Category Archives: Uncategorized

Retirement Benefits Are to White Collar Crime and Generational Inequity What Handguns Are to Street Crime

Red State, Blue State, Democrats, Republicans, anti-tax advocates, public unions, public sector, private sector, federal, state and local and even in Europe.  Retirement and old age benefits are promises about the far off future, allowing any and all to use them as a tool to rip people off and make a getaway before the heist is discovered.  At the state and local government level, all over the U.S., one finds the generations now retired or about to retire promised themselves far more than they had been willing to pay for, leading to crises of various kinds. But always there is the assumption that the older generations that created the problem and benefitted from it can’t participate in sacrifices needed to prevent disaster.

The first response is always the union-friendly choice to drastically cut the pay and benefits of new hires, in order to offset the soaring cost of benefits for those cashing in and moving out.  Screwing the millennials as part of the “screw the newbie, flee to Florida” cycle that goes on and on.  “If you don’t like it, don’t take the job; take some other job that also pays 25 percent less than the Baby Boomers were paid for the same work,” as Federal Reserve Bank of New York research has shown.

But when that isn’t enough, the next proposal is a “pension freeze.” Middle-aged workers, now mostly the last of the Boomers in those in Generation X, get to keep the pension benefits they have earned so far, but are not allowed to accrue any new benefits at the rate they were promised.  They are allowed to contribute to a 401K instead.  “If you don’t like it, quit and take another job for 15 or 20 percent less than most Boomers and members of the Silent Generation were paid, if someone will hire you.”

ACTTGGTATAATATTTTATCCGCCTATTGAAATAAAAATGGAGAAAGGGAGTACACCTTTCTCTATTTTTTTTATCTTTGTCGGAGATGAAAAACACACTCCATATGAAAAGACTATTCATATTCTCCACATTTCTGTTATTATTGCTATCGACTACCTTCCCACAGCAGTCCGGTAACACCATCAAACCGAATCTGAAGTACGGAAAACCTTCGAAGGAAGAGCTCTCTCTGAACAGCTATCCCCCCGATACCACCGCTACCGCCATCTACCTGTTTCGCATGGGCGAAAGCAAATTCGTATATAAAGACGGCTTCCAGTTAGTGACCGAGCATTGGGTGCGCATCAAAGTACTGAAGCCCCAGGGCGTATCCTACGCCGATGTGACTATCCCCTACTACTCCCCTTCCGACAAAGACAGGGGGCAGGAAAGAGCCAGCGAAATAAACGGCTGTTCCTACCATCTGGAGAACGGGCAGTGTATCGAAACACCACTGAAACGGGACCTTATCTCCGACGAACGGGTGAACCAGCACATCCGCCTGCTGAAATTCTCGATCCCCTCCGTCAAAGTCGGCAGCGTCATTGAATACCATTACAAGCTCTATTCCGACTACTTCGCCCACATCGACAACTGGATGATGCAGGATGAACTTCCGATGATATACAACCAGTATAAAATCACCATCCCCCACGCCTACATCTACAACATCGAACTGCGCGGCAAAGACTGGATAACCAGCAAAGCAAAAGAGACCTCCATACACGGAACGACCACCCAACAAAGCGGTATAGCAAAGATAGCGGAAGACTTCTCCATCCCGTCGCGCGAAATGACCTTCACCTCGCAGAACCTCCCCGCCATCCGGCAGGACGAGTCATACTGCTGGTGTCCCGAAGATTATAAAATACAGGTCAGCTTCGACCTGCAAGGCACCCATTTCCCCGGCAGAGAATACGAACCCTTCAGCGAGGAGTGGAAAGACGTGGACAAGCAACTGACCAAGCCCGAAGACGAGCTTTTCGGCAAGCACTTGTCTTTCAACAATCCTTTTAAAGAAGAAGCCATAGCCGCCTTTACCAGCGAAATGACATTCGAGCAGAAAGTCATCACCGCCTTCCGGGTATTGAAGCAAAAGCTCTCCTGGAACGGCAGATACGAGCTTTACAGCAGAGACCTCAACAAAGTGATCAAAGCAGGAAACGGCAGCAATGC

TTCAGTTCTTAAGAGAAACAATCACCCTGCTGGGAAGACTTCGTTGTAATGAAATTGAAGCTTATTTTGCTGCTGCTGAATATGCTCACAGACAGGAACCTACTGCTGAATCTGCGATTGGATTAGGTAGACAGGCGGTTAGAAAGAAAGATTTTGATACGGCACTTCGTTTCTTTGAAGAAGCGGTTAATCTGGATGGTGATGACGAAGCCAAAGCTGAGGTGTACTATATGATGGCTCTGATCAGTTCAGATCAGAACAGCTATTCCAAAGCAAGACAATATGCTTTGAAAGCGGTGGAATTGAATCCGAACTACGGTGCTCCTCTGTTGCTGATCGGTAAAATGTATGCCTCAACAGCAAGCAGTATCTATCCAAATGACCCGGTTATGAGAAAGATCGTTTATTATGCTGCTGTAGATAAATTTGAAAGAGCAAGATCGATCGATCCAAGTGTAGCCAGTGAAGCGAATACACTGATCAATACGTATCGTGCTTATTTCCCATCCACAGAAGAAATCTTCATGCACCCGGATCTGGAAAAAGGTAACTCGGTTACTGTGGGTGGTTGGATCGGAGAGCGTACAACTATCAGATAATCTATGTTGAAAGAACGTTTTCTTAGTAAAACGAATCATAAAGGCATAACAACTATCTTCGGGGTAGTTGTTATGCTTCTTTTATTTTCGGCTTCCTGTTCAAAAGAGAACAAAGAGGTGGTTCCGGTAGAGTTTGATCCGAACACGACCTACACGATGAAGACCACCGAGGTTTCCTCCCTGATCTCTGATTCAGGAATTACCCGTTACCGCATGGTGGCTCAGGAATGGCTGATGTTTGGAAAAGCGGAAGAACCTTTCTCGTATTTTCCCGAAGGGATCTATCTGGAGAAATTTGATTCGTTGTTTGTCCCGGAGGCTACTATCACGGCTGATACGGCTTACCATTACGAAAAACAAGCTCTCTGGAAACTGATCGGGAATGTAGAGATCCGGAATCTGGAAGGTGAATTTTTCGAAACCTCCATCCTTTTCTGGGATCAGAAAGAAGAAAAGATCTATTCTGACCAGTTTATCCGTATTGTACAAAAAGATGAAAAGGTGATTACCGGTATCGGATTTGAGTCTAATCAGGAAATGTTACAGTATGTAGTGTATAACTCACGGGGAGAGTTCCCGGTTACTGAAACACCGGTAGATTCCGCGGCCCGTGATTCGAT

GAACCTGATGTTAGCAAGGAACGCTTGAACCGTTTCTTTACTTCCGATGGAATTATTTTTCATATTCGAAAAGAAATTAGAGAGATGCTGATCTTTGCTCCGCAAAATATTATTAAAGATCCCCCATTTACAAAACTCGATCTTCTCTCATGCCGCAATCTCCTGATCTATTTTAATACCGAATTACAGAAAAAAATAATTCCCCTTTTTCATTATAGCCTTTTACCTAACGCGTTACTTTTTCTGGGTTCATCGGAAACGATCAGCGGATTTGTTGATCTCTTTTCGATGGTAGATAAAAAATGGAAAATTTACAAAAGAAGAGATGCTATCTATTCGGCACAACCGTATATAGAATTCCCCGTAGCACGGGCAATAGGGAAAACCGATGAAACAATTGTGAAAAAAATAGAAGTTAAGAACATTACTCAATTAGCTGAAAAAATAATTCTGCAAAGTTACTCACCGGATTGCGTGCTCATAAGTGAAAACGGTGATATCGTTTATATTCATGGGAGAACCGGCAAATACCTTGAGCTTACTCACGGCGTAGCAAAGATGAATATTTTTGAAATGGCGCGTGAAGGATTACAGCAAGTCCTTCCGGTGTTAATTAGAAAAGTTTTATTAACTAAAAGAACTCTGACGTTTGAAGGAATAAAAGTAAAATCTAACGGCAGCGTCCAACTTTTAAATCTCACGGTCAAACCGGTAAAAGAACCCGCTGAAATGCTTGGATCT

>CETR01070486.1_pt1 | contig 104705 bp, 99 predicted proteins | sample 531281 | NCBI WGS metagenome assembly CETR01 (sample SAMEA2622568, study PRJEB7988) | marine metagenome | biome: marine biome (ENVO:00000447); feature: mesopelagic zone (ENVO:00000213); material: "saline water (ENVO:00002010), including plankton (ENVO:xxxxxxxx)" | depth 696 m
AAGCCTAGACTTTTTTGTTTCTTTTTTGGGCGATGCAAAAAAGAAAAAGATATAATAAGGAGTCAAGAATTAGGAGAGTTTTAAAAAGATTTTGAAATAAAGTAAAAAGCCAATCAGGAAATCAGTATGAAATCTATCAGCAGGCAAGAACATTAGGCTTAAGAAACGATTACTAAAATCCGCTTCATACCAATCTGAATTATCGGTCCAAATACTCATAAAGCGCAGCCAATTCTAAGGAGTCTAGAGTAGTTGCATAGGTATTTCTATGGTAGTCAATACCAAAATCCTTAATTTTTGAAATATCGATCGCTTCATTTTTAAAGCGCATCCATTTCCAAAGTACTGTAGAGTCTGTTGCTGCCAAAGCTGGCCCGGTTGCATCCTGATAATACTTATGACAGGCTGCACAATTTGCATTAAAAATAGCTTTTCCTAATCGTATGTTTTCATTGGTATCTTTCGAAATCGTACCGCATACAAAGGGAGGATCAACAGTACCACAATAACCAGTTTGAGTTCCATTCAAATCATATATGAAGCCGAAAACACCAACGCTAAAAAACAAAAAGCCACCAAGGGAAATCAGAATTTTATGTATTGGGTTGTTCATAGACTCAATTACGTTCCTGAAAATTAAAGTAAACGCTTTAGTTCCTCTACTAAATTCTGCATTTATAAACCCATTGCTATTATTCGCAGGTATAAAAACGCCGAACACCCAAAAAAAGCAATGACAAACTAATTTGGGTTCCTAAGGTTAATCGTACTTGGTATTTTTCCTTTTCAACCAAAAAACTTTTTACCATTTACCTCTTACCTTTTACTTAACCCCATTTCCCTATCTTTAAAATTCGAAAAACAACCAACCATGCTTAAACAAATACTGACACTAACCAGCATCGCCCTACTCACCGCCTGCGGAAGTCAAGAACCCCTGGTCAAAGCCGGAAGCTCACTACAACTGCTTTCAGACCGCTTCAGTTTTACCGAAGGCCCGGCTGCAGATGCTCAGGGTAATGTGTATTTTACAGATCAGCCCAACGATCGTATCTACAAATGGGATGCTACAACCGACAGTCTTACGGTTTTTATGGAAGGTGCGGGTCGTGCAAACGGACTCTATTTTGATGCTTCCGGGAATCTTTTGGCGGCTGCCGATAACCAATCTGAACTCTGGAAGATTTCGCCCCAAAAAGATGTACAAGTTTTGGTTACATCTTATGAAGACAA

That’s fair, isn’t?  No it is not!

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DeBlasio’s New York City Budget: Defunding The MTA Capital Plan, Planning for A Federal (and State) Teacher Pension Bailout

I looked through the Message of the Mayor publication for the City’s of New York’s April budget proposal and financial plan, and came upon a couple disappointing and unfair parts of the proposal.

First, on page 87, I found that the financial plan now includes line items for federal and state funding specifically for New York City teacher pensions. Not for education.  Not for the pensions of other public employees. Not for retirement of the vast majority of city residents who don’t have pensions and have little or nothing in retirement benefits at all, and would end up paying for this in higher federal and state taxes and cuts in services and benefits.  Teacher pensions.  Currently the amount of money in those lines is zero, but the budget lines were added for a reason.  Whatever Bill DeBlasio may say about what he will do for the rest of us if elected President or (if he drops that idea) Governor, just understand how he plans to get the Democratic nomination.  By promising to take even more from everyone else and give it to the teacher’s union, over and above what they have already taken, in exchange for money and support.

Second, on page 59, I find that city capital funding for mass transit, at $485 million in FY 2019, is proposed to be cut to $136 million in 2020, $54 million in 2021, and $40 million per year thereafter.  Presumably the $485 million was the money for the MTA Cuomo badgered DeBlasio to put up and match with state funds, after 25 years of little if any city or state contribution the MTA capital plan — and soaring MTA debts.  And now?  Looks like frenemies DeBlasio and Cuomo have a new plan.  Cut $1 billion in actual budgeted money for the MTA Capital plan between them, add $1 billion in congestion pricing revenue, but then bond against all those future congestion pricing revenues and spend them in just five years, before leaving the MTA with no money to maintain the system thereafter.

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Put A Solar Roof on the Sunnyside Yard, Not Another Subsidized Development